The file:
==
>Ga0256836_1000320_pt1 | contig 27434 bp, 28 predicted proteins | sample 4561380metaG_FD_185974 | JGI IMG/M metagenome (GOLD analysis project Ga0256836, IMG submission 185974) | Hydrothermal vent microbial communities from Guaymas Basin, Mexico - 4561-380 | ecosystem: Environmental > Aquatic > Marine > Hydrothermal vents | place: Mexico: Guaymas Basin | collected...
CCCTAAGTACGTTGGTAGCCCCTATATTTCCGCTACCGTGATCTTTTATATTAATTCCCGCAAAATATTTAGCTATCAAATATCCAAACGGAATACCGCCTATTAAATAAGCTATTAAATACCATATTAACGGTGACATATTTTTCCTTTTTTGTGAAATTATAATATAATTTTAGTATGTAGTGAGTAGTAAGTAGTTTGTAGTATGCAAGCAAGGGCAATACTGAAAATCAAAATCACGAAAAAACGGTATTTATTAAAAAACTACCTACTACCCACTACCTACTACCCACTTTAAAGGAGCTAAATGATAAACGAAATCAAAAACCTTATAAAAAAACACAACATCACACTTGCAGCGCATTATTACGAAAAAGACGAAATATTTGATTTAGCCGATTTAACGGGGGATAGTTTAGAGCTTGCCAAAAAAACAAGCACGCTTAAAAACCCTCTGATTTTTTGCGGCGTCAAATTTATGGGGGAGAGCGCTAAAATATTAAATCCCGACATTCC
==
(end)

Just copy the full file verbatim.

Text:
>Ga0256836_1000320_pt1 | contig 27434 bp, 28 predicted proteins | sample 4561380metaG_FD_185974 | JGI IMG/M metagenome (GOLD analysis project Ga0256836, IMG submission 185974) | Hydrothermal vent microbial communities from Guaymas Basin, Mexico - 4561-380 | ecosystem: Environmental > Aquatic > Marine > Hydrothermal vents | place: Mexico: Guaymas Basin | collected...
CCCTAAGTACGTTGGTAGCCCCTATATTTCCGCTACCGTGATCTTTTATATTAATTCCCGCAAAATATTTAGCTATCAAATATCCAAACGGAATACCGCCTATTAAATAAGCTATTAAATACCATATTAACGGTGACATATTTTTCCTTTTTTGTGAAATTATAATATAATTTTAGTATGTAGTGAGTAGTAAGTAGTTTGTAGTATGCAAGCAAGGGCAATACTGAAAATCAAAATCACGAAAAAACGGTATTTATTAAAAAACTACCTACTACCCACTACCTACTACCCACTTTAAAGGAGCTAAATGATAAACGAAATCAAAAACCTTATAAAAAAACACAACATCACACTTGCAGCGCATTATTACGAAAAAGACGAAATATTTGATTTAGCCGATTTAACGGGGGATAGTTTAGAGCTTGCCAAAAAAACAAGCACGCTTAAAAACCCTCTGATTTTTTGCGGCGTCAAATTTATGGGGGAGAGCGCTAAAATATTAAATCCCGACATTCC